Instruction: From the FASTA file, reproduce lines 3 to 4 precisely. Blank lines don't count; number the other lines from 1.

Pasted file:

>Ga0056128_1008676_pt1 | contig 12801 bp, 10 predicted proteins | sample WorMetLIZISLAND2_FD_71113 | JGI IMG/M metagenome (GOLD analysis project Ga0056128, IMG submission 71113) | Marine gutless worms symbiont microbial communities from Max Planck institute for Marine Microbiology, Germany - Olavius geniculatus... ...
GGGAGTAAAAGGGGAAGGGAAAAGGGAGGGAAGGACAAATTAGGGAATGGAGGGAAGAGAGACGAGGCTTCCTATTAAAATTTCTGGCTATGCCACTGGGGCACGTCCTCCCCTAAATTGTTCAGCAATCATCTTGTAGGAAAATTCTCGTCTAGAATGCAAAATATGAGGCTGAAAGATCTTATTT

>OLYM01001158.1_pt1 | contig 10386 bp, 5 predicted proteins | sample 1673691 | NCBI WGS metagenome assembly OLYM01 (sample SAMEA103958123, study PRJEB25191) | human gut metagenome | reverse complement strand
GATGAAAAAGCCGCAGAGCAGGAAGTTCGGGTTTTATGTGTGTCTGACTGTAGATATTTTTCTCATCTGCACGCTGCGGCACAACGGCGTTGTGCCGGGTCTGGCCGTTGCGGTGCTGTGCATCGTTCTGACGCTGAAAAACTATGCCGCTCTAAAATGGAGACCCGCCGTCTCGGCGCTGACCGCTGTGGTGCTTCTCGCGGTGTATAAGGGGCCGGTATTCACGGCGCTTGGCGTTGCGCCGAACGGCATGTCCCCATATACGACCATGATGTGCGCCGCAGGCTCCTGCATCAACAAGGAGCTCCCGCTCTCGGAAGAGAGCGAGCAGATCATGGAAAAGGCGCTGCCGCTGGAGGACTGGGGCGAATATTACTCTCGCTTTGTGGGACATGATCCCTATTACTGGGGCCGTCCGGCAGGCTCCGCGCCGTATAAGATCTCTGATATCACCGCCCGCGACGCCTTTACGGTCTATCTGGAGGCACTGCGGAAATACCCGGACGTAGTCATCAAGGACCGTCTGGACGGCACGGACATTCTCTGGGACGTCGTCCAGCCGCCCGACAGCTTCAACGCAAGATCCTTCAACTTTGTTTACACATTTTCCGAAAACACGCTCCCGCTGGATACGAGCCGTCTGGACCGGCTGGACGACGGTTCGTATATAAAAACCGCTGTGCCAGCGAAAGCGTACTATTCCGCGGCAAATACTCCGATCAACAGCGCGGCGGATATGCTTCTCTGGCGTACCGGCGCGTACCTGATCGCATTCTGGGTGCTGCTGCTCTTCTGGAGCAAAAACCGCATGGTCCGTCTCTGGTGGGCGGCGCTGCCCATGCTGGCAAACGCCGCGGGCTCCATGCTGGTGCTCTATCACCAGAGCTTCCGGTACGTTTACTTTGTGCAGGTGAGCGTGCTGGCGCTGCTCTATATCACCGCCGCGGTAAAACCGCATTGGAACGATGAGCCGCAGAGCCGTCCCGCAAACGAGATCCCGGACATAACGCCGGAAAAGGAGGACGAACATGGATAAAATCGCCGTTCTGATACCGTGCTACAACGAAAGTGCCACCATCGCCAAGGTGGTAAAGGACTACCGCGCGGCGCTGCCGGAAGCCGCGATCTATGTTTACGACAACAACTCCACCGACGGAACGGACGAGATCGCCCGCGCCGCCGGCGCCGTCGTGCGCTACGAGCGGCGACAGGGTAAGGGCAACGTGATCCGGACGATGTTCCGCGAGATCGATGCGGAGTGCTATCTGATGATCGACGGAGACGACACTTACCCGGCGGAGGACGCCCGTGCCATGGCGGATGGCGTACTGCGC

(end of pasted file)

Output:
>OLYM01001158.1_pt1 | contig 10386 bp, 5 predicted proteins | sample 1673691 | NCBI WGS metagenome assembly OLYM01 (sample SAMEA103958123, study PRJEB25191) | human gut metagenome | reverse complement strand
GATGAAAAAGCCGCAGAGCAGGAAGTTCGGGTTTTATGTGTGTCTGACTGTAGATATTTTTCTCATCTGCACGCTGCGGCACAACGGCGTTGTGCCGGGTCTGGCCGTTGCGGTGCTGTGCATCGTTCTGACGCTGAAAAACTATGCCGCTCTAAAATGGAGACCCGCCGTCTCGGCGCTGACCGCTGTGGTGCTTCTCGCGGTGTATAAGGGGCCGGTATTCACGGCGCTTGGCGTTGCGCCGAACGGCATGTCCCCATATACGACCATGATGTGCGCCGCAGGCTCCTGCATCAACAAGGAGCTCCCGCTCTCGGAAGAGAGCGAGCAGATCATGGAAAAGGCGCTGCCGCTGGAGGACTGGGGCGAATATTACTCTCGCTTTGTGGGACATGATCCCTATTACTGGGGCCGTCCGGCAGGCTCCGCGCCGTATAAGATCTCTGATATCACCGCCCGCGACGCCTTTACGGTCTATCTGGAGGCACTGCGGAAATACCCGGACGTAGTCATCAAGGACCGTCTGGACGGCACGGACATTCTCTGGGACGTCGTCCAGCCGCCCGACAGCTTCAACGCAAGATCCTTCAACTTTGTTTACACATTTTCCGAAAACACGCTCCCGCTGGATACGAGCCGTCTGGACCGGCTGGACGACGGTTCGTATATAAAAACCGCTGTGCCAGCGAAAGCGTACTATTCCGCGGCAAATACTCCGATCAACAGCGCGGCGGATATGCTTCTCTGGCGTACCGGCGCGTACCTGATCGCATTCTGGGTGCTGCTGCTCTTCTGGAGCAAAAACCGCATGGTCCGTCTCTGGTGGGCGGCGCTGCCCATGCTGGCAAACGCCGCGGGCTCCATGCTGGTGCTCTATCACCAGAGCTTCCGGTACGTTTACTTTGTGCAGGTGAGCGTGCTGGCGCTGCTCTATATCACCGCCGCGGTAAAACCGCATTGGAACGATGAGCCGCAGAGCCGTCCCGCAAACGAGATCCCGGACATAACGCCGGAAAAGGAGGACGAACATGGATAAAATCGCCGTTCTGATACCGTGCTACAACGAAAGTGCCACCATCGCCAAGGTGGTAAAGGACTACCGCGCGGCGCTGCCGGAAGCCGCGATCTATGTTTACGACAACAACTCCACCGACGGAACGGACGAGATCGCCCGCGCCGCCGGCGCCGTCGTGCGCTACGAGCGGCGACAGGGTAAGGGCAACGTGATCCGGACGATGTTCCGCGAGATCGATGCGGAGTGCTATCTGATGATCGACGGAGACGACACTTACCCGGCGGAGGACGCCCGTGCCATGGCGGATGGCGTACTGCGC